Consider Premier League football club Tottenham Hotspur (unless you’re an Arsenal fan, in which case that’s the last thing you want). Spurs are building London’s biggest capacity club stadium, at a cost of about £800m. Right from the start, the club is designing in the latest technologies to help engage with fans and improve the matchday experience for a tech-savvy generation.
Chelsea aren’t far behind (in tech terms, at least), recently announcing plans to create a high-capacity small-cell network at their Stamford Bridge ground.
At Wimbledon this year, IBM showcased its Watson artificial intelligence system to help tennis fans experience more of the action and get better insights into the matches.
The International Cricket Council set out to digitise the world of cricket after selecting Intel to roll out drone technology, connected cricket bats and virtual reality at the 2017 Champions Trophy one-day international series.
The Tour de France is using data capture from cyclists in harsh mountain terrains and remote French countryside to give unprecedented new insights into the highly tactical nature of elite road racing – in effect, pioneering an internet of things network delivering real-time data from complex off-network environments.
And under new owners Liberty Media, Formula One motor racing is talking about digital innovation such as real-time virtual racing against the actual drivers during a Grand Prix. Imagine watching Lewis Hamilton on a split-screen, as he races around Monte Carlo, with you on a simulator virtually competing against him on the adjacent screen. It’s likely this will happen.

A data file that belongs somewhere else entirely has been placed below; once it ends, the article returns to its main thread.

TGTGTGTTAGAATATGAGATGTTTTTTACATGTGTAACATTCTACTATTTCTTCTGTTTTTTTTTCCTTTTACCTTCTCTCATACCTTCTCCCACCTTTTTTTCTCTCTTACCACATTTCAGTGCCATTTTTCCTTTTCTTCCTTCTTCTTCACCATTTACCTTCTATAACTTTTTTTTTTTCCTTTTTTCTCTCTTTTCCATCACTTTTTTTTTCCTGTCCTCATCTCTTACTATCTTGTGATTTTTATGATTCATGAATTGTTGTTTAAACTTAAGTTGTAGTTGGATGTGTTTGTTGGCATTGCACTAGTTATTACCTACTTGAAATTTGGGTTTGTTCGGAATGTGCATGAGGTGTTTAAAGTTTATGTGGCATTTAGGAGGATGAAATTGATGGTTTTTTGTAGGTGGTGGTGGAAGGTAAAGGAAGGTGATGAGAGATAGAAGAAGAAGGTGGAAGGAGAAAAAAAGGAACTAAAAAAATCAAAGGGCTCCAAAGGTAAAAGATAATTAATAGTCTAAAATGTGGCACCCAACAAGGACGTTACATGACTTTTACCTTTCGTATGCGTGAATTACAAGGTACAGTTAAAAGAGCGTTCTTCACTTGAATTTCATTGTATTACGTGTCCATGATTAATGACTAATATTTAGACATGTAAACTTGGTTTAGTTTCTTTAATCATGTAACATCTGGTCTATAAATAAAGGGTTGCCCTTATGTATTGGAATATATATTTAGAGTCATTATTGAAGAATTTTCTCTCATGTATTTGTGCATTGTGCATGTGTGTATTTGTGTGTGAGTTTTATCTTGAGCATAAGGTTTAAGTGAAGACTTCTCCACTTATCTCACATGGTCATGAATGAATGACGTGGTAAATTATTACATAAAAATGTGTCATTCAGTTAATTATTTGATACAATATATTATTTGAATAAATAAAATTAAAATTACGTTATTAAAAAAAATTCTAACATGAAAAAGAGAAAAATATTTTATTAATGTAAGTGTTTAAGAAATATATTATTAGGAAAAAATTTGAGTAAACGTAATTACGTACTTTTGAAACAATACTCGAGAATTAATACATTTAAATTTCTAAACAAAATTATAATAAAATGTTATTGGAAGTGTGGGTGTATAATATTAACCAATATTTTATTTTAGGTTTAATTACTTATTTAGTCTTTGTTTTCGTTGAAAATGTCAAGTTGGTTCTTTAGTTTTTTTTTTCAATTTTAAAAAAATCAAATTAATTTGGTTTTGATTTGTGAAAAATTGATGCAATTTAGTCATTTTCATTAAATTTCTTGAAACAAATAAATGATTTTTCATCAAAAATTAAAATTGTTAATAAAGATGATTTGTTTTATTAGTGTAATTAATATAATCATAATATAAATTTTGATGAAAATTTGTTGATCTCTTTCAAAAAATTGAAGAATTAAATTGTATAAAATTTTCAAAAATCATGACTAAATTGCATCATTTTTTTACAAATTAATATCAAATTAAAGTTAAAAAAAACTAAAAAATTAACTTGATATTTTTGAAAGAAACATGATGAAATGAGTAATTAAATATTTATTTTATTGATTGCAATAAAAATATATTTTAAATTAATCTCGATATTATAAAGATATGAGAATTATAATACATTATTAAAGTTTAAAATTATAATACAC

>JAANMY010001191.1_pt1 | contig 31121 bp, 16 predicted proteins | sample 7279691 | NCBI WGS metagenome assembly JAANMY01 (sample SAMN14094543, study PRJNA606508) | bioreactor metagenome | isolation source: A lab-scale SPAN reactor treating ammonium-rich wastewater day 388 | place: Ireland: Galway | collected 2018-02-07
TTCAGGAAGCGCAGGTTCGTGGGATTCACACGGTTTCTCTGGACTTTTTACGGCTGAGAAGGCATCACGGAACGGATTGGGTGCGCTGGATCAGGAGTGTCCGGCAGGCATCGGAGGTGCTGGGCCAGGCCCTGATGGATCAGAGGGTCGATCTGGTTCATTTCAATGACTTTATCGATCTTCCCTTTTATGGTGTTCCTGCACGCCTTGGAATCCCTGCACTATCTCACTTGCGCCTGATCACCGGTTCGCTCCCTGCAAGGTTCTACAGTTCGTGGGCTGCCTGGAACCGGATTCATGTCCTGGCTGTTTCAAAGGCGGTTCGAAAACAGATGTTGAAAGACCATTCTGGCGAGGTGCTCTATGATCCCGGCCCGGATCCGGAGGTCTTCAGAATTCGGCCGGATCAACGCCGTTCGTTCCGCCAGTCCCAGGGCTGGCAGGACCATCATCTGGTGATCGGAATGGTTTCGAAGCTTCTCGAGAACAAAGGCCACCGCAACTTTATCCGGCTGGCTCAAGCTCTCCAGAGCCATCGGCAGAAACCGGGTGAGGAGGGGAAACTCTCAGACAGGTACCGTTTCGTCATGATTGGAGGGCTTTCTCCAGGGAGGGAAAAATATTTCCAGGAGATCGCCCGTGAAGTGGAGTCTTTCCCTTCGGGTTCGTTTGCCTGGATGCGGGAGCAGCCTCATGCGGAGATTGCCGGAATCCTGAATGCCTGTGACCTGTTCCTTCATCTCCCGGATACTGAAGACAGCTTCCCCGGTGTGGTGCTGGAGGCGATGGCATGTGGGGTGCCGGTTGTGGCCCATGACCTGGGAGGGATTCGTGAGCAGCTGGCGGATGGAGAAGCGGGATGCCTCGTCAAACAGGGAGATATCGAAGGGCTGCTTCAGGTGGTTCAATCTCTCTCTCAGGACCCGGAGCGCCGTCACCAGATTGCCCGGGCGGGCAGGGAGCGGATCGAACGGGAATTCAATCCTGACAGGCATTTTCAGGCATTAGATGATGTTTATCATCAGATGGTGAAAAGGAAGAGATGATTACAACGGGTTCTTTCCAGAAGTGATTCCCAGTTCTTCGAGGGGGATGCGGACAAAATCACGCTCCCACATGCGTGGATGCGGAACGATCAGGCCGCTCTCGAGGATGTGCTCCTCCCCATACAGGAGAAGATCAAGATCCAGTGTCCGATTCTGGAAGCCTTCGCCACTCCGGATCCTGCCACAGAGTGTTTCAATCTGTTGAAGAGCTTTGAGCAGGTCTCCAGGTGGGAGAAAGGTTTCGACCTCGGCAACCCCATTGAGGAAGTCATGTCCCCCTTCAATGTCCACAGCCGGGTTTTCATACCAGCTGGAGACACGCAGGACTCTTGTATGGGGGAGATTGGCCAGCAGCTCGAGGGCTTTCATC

Sports fans have become used to the reams of data used by broadcasters to bring greater depth and interest to their coverage, but now that data is increasingly being used to directly engage and involve supporters with their favourite events, as they happen.
If you’re not a sports fan, though – so what? Well, there are plenty of lessons here for IT leaders in any industry. The smart thinking in sport about how to use data, mobile and internet of things to engage with and grow their audience has parallels in any consumer-facing business – and in the public sector too.
Customers and citizens may not always be your biggest fans – but technology in sport might just hold some clues about how to change that for the better.
We are deluged with regulation, legislation and opinion on data protection and privacy these days, in a digital world where personal data is proliferating almost beyond control.
Enterprises are dedicating significant resources to preparation for the EU’s General Data Protection Regulation (GDPR), due to come into force in May 2018. It’s a hot topic in corporations and government; mentioned in any discussion around the internet and smartphones. You would think it’s impossible for any executive not to consider the privacy implications of decisions they make that affect the personal data they store about customers. You’d think…
But once more, we have a justified furore around a tech company, its client, and their lackadaisical attitude towards personal information. In the latest case, the Royal Free Hospital has been found to have broken data protection laws in an agreement that allowed access to 1.6 million healthcare records for Google’s DeepMind artificial intelligence subsidiary.
The information commissioner, Elizabeth Denham, got right to the point in saying, “The price of innovation does not need to be the erosion of fundamental privacy rights”.